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We are part of the new Internet of Things Research Hub

New Internet of Things Research Hub announced: Oxford’s participation in the consortium to be led by researchers from the e-Research Centre and the Oxford Internet Institute.

The PETRAS consortium of nine leading universities, led by UCL links Imperial College London, University of Oxford, University of Warwick, Lancaster University, University of Southampton, University of Surrey, University of Edinburgh and Cardiff University: members will work together over the next three years to explore critical issues in privacy, ethics, trust, reliability, acceptability, and security.

Oxford’s participation in the consortium will tie together expertise from the e-Research Centre, Oxford Internet Institute, Department of Computer Science, Department of Engineering Science and the Saïd Business School, with further collaborations planned.

For more, see this press release from the Oxford Internet Institute: http://www.oii.ox.ac.uk/news/?id=1428.

Facebook ‘studied its users in secret’

Facebook ‘studied its users in secret’
The Times, 06/01/2016, p.15, James Dean
Facebook has been accused of conducting an experiment on some users of its app without their consent. The article notes that Bernie Hogan, the chairman of the ethics review board at the University of Oxford’s Internet Institute, has called for a ‘Magna Carta for the digital age’ because of the exploitative nature of rogue social media research.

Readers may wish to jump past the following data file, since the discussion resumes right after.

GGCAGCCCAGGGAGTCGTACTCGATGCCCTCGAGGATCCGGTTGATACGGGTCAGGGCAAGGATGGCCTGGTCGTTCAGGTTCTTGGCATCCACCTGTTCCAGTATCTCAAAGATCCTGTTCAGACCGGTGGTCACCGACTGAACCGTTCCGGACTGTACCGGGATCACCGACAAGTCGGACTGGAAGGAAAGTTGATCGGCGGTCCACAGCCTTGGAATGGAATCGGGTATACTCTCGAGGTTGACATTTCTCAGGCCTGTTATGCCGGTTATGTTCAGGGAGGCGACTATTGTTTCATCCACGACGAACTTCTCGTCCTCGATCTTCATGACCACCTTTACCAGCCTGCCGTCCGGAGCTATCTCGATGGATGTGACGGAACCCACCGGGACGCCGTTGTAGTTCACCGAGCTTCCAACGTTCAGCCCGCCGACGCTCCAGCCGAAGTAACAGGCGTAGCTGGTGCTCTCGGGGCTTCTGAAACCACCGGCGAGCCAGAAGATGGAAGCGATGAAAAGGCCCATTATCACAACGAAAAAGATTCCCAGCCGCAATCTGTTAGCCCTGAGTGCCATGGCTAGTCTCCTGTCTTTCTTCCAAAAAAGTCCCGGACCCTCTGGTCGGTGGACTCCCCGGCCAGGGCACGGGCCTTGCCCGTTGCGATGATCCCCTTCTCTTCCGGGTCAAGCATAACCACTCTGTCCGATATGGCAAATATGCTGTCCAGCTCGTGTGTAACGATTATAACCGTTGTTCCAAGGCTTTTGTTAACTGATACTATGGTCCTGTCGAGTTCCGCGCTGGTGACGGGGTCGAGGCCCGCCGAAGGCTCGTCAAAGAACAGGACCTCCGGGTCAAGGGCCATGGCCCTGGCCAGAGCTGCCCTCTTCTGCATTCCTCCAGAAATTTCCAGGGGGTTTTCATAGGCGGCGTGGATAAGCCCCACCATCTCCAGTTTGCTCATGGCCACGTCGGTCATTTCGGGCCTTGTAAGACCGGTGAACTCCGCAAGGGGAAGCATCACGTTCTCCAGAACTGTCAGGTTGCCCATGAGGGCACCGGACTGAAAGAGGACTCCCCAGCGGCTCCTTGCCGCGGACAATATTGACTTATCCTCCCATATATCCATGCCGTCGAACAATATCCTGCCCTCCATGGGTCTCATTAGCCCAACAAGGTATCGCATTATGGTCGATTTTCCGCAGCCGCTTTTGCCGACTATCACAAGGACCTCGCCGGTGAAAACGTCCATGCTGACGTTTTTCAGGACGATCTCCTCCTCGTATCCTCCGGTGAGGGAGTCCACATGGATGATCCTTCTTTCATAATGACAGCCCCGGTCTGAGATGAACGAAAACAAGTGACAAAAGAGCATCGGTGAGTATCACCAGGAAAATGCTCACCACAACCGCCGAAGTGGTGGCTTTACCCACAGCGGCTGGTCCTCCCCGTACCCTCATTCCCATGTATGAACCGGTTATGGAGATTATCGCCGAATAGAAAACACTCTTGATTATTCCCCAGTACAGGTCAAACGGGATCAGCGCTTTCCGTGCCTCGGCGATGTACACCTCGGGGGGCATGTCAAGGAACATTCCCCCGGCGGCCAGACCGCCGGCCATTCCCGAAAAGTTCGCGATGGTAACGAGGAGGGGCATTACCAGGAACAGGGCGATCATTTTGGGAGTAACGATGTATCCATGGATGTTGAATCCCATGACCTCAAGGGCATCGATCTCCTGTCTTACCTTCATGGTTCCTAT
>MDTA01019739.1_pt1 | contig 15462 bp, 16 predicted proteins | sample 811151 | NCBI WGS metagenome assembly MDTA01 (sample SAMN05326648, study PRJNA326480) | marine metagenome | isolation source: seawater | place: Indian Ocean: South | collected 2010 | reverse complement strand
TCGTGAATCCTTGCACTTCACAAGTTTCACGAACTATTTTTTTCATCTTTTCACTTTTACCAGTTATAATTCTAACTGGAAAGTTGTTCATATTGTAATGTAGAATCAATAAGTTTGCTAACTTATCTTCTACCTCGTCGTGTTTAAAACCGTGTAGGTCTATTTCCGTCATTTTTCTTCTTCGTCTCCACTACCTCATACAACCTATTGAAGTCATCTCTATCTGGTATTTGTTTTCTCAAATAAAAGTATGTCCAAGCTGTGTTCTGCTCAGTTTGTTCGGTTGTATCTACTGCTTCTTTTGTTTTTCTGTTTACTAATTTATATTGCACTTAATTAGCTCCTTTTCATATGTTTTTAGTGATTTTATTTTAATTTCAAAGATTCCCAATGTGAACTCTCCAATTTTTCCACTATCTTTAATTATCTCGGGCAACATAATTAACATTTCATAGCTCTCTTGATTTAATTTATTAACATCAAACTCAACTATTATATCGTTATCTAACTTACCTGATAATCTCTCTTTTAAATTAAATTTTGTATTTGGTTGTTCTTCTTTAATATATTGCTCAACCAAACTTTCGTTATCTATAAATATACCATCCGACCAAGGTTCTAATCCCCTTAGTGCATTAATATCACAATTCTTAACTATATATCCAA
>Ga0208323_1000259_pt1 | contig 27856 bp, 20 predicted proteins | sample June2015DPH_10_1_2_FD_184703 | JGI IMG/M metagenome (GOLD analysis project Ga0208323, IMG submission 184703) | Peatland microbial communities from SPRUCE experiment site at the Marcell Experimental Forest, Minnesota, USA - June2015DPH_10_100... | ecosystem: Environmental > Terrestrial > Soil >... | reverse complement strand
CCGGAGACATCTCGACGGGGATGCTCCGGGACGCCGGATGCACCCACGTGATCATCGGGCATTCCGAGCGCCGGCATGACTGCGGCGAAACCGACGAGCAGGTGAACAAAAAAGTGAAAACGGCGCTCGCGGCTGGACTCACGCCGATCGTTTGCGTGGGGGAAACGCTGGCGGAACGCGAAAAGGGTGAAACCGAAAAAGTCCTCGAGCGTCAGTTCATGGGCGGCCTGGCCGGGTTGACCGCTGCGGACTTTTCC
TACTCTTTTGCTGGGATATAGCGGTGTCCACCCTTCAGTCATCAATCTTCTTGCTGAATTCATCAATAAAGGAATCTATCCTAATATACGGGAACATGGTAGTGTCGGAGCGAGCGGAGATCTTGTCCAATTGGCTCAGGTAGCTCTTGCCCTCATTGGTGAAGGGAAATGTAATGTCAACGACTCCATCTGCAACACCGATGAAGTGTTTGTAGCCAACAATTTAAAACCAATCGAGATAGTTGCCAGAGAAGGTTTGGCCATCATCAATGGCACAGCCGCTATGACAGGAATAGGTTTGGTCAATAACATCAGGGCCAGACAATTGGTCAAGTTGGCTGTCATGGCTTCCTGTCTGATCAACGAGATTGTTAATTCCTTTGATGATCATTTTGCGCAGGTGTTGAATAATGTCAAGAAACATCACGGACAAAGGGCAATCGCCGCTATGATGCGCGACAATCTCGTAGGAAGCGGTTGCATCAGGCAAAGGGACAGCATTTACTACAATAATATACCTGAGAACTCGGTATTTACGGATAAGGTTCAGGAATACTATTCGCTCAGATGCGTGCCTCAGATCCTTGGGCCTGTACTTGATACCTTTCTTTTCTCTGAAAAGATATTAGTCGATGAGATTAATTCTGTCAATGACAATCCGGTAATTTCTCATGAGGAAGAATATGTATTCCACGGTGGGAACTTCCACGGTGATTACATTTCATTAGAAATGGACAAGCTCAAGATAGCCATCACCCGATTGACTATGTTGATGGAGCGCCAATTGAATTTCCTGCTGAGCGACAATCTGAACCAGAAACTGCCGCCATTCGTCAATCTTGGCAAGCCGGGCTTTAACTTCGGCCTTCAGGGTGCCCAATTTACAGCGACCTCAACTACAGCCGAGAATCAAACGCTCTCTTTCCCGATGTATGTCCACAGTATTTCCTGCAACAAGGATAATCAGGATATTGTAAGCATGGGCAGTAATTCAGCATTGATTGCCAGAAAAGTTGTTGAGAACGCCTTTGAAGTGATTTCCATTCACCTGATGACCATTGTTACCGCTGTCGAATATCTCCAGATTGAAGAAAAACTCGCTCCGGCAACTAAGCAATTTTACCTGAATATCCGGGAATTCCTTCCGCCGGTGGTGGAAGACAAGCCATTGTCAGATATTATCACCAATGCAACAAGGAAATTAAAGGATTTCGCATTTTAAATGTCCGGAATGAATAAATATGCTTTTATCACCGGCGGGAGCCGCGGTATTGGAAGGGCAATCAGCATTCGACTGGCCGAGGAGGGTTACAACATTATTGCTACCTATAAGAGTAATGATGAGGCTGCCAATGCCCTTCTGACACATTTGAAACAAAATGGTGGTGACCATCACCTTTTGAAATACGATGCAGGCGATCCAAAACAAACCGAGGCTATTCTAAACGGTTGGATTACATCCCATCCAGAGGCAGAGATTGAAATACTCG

New cooperation with the State of Victoria

Today Oxford welcomed a delegation from the State of Victoria (Australia), to sign a landmark agreement that will see Oxford University’s world-leading Global Cyber Security Capacity Centre establish its first ever international office in Melbourne, to be co-located with a major new cyber security centre.  We look forward to this new phase of work for the Centre!

Making (radio) Waves

Researchers from the CDT have been all over the radio today:

Oliver Farnan discussed cyber bank fraud on Howard Bentham’s BBC Radio Oxford show (-2:34:00, here), and Andrew Dwyer was the expert on Call You and Yours on Radio 4 (here).

Also: listen out for Leslie Ann Goldberg discussing P v NP on In Our Time on 5 November on Radio 4.  (P versus NP is the basic mathematical concept that underlies modern cryptography.)

How would you score?

Our own Rogier Creemers has published a translation of a Chinese proposal to gamify responsible citizenship: citizens would gaining points for activities like recycling, and lose them for, for example, playing video games or spending too much on clothes.  See the 8 October story in Australia’s NEWS.com for details.

*update* Rogier’s translation has enabled the world to pick up this story: see the New Scientist’s take here.